Latest News

Directives and regulations that are applicable to RFID tags manufacturers

As RFID tags manufacturers, we remain vigilant to be up-to-date in relation to all directives and regulations that apply to production and commercialization of RFID tags. Do you know which ones they are? In this article we inform you.

The REACH Regulation

The REACH Regulation is the most comprehensive, updated procedure that exists in the world for the management and control of chemical products in order to preserve human health and the environment against the risks of chemical products.

The REACH regulation came into force in 2007, and recently, last June 2018, the European Chemicals Agency (ECHA) and the European Council of Chemical Industries (CEFIC) signed a cooperation agreement to improve the monitoring and control of chemical substances.

This regulation is applicable throughout the industry, including companies that in principle might seem that they are not linked to this commitment. Depending on your role in the industry (chemical manufacturer, distributor, importer, downstream user, supplier of items, etc.) you will register and inform about your REACH compliance in different ways.

As RFID tags manufacturers, we are intermediate users, and we must check that all our suppliers, to whom we buy substances and materials, produce according to the REACH Regulation, for example, suppliers of adhesive papers with which we make the labels.

To explain it very briefly, complying with the REACH Regulation means that the product doesn’t contain the substances on the ECHA list or these substances are at their acceptable levels for health and the environment.

In Trace ID we collect and keep updated the REACH certificates of our suppliers to be able to affirm that our resulting RFID tags are in compliance with this Regulation.

RoHS Directive

The RoHS Directive (Restriction of Hazardous Substances) was adopted by the Council of the European Union in 2003 and establishes the absence of substances considered harmful in electrical and electronic equipment and / or materials. These substances are dangerous for human health. Therefore, its use in electrical and electronic devices is prohibited; or its presence is limited to certain quantities.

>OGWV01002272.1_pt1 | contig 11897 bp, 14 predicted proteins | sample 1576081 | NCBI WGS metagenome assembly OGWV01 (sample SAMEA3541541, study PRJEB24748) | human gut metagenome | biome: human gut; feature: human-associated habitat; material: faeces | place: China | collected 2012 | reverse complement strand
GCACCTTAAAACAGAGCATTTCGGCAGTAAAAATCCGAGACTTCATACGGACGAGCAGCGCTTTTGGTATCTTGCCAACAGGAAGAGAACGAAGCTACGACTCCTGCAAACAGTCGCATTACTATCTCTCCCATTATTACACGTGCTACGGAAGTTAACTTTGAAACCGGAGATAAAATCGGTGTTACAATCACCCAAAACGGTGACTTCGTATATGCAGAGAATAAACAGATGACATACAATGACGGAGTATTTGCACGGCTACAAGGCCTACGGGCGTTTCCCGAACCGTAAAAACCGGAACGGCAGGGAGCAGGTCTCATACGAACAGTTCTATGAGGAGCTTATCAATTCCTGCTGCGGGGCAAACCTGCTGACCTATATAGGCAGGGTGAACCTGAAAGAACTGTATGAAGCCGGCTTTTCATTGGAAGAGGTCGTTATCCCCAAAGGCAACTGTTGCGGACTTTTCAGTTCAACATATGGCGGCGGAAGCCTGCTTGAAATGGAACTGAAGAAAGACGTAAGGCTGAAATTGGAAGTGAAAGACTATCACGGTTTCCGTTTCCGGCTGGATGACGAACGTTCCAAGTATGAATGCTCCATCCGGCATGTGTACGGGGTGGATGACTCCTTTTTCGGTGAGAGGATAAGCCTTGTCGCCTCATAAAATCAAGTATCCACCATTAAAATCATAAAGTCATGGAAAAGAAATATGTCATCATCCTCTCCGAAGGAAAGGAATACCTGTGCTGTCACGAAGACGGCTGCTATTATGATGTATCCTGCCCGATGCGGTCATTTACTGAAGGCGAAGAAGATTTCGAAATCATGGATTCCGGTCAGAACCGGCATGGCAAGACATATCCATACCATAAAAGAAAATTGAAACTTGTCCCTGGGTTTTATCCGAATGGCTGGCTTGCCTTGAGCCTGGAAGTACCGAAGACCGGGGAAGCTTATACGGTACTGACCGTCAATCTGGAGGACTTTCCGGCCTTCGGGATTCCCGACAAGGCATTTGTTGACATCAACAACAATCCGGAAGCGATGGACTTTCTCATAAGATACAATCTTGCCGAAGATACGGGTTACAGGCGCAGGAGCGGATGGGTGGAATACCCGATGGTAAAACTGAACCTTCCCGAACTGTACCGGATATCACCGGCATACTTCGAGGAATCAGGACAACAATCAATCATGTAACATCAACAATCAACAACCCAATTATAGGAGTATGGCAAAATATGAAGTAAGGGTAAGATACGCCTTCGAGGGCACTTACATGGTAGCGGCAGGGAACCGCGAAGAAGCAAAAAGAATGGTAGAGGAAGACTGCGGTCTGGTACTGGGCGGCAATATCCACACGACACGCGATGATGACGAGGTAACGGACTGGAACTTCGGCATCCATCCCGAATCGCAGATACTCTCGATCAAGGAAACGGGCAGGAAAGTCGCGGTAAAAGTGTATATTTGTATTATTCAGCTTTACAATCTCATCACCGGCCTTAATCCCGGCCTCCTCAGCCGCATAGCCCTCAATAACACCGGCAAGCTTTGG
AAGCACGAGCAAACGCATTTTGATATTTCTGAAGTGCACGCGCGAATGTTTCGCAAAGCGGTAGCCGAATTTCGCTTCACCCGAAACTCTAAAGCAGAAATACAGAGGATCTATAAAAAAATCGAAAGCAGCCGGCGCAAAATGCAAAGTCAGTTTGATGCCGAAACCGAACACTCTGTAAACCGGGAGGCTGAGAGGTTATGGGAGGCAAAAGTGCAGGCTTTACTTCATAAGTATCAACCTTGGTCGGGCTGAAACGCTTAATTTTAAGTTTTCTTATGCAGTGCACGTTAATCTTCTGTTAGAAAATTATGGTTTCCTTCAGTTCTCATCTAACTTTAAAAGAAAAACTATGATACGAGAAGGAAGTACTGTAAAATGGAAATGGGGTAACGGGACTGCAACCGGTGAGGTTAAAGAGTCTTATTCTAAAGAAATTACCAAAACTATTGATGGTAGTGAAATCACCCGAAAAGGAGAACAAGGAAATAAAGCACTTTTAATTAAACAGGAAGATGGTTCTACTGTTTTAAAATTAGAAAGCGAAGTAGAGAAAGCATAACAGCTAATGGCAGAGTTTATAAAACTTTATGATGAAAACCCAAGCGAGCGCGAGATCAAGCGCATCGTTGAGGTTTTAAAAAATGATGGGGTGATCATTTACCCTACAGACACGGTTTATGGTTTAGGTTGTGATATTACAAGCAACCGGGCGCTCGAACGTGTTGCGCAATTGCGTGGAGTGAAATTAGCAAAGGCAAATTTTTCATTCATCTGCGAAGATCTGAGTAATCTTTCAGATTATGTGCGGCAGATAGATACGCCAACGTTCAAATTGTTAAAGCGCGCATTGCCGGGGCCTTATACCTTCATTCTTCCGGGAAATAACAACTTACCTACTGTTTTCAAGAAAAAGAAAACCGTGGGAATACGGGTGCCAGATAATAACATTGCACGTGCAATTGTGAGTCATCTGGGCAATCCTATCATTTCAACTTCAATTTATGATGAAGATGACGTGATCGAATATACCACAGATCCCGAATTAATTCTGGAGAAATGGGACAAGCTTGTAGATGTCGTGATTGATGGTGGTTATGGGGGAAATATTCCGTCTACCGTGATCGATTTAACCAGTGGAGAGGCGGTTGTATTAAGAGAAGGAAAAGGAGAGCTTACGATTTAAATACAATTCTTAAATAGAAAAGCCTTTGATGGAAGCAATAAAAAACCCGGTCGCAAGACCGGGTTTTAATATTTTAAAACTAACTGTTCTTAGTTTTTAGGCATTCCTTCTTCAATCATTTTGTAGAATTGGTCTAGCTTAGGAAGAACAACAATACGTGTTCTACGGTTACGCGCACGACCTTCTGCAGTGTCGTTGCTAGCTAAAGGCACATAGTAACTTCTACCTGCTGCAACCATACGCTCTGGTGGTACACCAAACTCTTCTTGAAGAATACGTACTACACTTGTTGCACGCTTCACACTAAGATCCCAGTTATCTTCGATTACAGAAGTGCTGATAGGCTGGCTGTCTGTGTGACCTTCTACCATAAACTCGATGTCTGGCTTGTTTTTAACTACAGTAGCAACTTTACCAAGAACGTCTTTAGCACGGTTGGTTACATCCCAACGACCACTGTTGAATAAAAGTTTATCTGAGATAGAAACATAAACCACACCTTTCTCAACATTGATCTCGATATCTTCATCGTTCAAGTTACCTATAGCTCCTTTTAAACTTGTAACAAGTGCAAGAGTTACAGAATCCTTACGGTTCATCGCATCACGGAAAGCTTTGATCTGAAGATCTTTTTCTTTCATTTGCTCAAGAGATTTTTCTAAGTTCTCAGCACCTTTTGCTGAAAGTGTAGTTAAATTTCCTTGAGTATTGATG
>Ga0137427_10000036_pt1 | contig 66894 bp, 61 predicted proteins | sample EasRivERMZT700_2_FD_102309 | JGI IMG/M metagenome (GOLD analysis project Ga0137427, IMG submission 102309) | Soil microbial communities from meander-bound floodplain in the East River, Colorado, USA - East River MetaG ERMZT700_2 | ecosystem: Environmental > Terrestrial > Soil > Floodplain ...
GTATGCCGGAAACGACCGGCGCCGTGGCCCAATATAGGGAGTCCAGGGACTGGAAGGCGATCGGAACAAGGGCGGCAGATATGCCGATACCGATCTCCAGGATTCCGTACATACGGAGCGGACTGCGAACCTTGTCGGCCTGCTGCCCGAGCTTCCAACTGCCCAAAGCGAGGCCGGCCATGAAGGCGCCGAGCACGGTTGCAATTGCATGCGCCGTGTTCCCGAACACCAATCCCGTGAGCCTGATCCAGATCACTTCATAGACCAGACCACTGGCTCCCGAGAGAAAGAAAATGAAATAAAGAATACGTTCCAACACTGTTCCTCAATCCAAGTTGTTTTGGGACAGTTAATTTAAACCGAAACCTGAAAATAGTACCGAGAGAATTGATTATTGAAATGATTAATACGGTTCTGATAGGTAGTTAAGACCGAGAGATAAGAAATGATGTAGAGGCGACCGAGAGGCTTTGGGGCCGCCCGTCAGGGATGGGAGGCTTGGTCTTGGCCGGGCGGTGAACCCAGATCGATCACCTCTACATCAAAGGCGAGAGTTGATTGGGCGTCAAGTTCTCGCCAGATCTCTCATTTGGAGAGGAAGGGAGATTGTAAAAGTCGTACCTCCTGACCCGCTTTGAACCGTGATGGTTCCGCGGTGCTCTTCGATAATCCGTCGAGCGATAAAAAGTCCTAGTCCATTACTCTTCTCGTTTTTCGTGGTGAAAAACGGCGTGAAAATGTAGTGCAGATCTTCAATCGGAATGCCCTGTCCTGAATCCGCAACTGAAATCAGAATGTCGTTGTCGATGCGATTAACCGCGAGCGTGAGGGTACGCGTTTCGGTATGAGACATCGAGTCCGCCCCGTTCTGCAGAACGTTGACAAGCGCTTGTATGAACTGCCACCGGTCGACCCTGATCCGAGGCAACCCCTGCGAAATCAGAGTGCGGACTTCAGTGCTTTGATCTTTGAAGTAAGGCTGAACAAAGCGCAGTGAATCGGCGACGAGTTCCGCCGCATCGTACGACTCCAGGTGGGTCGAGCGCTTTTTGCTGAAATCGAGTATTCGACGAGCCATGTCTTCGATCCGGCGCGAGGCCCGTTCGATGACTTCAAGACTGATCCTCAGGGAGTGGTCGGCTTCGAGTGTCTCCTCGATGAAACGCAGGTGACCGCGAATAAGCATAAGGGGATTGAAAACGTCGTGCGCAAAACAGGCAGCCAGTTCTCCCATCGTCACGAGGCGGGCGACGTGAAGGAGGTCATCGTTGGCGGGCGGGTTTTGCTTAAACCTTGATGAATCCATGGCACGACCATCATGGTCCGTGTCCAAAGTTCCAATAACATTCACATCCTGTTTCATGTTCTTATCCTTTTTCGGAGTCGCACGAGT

The RoHS Directive applies only to electrical and electronic equipment on the market (and all its internal components), such as information technology and telecommunications equipment, large and small appliances, lighting equipment, electrical and electronic equipment, toys, equipment entertainment and sports, and vending machines.

Information and documents proving that the products are in compliance with the restrictions specified in the RoHS Directive should be retained for five years from the time the product is marketed. Every year, manufacturers are required to update their RoHS certificates.

The substances that the RoHS Directive regulates are:

  • Lead (Pb) <1000 ppm
  • Mercury (Hg) <100 ppm
  • Cadmium (Cd) <100 ppm
  • Hexavalent chromium (Cr VI) <1000 ppm
  • Polybrominated biphenyls (PBB) <1000 ppm
  • Polybrominated diphenyl ethers (PBDE) <1000 ppm
  • Butylbenzene phthalate (BBP) <1000 ppm
  • Dibutyl phthalate (DBP) <1000 ppm
  • Diisobutyl phthalate (DIBP) <1000 ppm

As manufacturers of RFID tags we follow our suppliers of chips and antennas to keep us updated with their RoHS certificates.

RED directive for electronic devices

Photo: Nicolas Thomas on Unspash.

RED Directive

The RED Directive (Directive on Radio Electronic Equipment) regulates the commercialization and suitability of radio electronic equipment and came into force in 2017.

The RED Directive defines “radio equipment” as an electrical or electronic product that intentionally emits or receives radio waves for radio communication purposes or an electrical or electronic product that requires an accessory (for example, an antenna) to intentionally emit or receive radio waves for radio communication. “Radio waves” are defined as electromagnetic waves of frequencies below 3000 GHz that propagate through space without wires.

As manufacturers of passive RFID tags, our RFID consumables are exempt from this certification. On the other hand, if tags are active RFID which are provided with a battery to emit intentionally, then they need RED compliance.

Contact with food, health products, textiles and others

To finish, we will point out that each RFID tag must comply with the proper regulations depending on its final use; for example, those RFID tags that must be in contact with food should be watertight, inside a sandwich between materials which have certificates that demonstrate compliance with the European Food Contact Regulations, such as EC 1935/2004, EC 2023/2006 and EC 10/2011.

We hope this article has been enlightening in relation to the directives and regulations applicable to the manufacture and commercialization of RFID tags. If you want to keep informed about the latest news of the RFID technology industry, subscribe to our newsletter here.

Directives and regulations that are applicable to RFID tags manufacturers